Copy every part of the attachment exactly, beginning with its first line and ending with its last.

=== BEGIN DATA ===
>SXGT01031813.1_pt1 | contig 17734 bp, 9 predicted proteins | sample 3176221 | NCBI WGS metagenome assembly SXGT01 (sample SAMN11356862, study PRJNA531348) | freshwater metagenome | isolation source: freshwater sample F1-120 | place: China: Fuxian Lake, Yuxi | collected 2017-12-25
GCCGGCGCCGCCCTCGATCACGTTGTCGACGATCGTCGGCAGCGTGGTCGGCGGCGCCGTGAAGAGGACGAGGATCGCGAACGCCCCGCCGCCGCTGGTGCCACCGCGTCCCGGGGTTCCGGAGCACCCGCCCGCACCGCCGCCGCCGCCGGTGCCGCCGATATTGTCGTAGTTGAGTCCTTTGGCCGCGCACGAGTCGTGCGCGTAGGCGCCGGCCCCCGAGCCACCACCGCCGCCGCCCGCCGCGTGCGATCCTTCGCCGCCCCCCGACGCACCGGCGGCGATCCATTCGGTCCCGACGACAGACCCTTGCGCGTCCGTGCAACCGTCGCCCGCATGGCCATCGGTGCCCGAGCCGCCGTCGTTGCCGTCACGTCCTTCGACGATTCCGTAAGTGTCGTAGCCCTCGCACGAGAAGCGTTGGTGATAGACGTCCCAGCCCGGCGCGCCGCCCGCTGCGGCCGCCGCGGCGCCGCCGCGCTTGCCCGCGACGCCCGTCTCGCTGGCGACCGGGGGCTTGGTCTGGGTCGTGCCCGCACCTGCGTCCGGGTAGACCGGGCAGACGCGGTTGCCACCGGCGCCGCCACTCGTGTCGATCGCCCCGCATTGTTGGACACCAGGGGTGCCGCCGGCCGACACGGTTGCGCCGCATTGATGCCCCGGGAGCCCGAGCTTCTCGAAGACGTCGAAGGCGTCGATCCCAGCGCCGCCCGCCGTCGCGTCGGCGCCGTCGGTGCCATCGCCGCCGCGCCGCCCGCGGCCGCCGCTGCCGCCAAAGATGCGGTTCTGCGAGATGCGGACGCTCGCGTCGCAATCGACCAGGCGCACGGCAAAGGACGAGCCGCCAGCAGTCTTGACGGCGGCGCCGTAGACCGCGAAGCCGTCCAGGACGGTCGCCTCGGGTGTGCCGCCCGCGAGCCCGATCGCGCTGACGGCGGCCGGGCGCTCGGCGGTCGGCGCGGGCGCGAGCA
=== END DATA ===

>SXGT01031813.1_pt1 | contig 17734 bp, 9 predicted proteins | sample 3176221 | NCBI WGS metagenome assembly SXGT01 (sample SAMN11356862, study PRJNA531348) | freshwater metagenome | isolation source: freshwater sample F1-120 | place: China: Fuxian Lake, Yuxi | collected 2017-12-25
GCCGGCGCCGCCCTCGATCACGTTGTCGACGATCGTCGGCAGCGTGGTCGGCGGCGCCGTGAAGAGGACGAGGATCGCGAACGCCCCGCCGCCGCTGGTGCCACCGCGTCCCGGGGTTCCGGAGCACCCGCCCGCACCGCCGCCGCCGCCGGTGCCGCCGATATTGTCGTAGTTGAGTCCTTTGGCCGCGCACGAGTCGTGCGCGTAGGCGCCGGCCCCCGAGCCACCACCGCCGCCGCCCGCCGCGTGCGATCCTTCGCCGCCCCCCGACGCACCGGCGGCGATCCATTCGGTCCCGACGACAGACCCTTGCGCGTCCGTGCAACCGTCGCCCGCATGGCCATCGGTGCCCGAGCCGCCGTCGTTGCCGTCACGTCCTTCGACGATTCCGTAAGTGTCGTAGCCCTCGCACGAGAAGCGTTGGTGATAGACGTCCCAGCCCGGCGCGCCGCCCGCTGCGGCCGCCGCGGCGCCGCCGCGCTTGCCCGCGACGCCCGTCTCGCTGGCGACCGGGGGCTTGGTCTGGGTCGTGCCCGCACCTGCGTCCGGGTAGACCGGGCAGACGCGGTTGCCACCGGCGCCGCCACTCGTGTCGATCGCCCCGCATTGTTGGACACCAGGGGTGCCGCCGGCCGACACGGTTGCGCCGCATTGATGCCCCGGGAGCCCGAGCTTCTCGAAGACGTCGAAGGCGTCGATCCCAGCGCCGCCCGCCGTCGCGTCGGCGCCGTCGGTGCCATCGCCGCCGCGCCGCCCGCGGCCGCCGCTGCCGCCAAAGATGCGGTTCTGCGAGATGCGGACGCTCGCGTCGCAATCGACCAGGCGCACGGCAAAGGACGAGCCGCCAGCAGTCTTGACGGCGGCGCCGTAGACCGCGAAGCCGTCCAGGACGGTCGCCTCGGGTGTGCCGCCCGCGAGCCCGATCGCGCTGACGGCGGCCGGGCGCTCGGCGGTCGGCGCGGGCGCGAGCA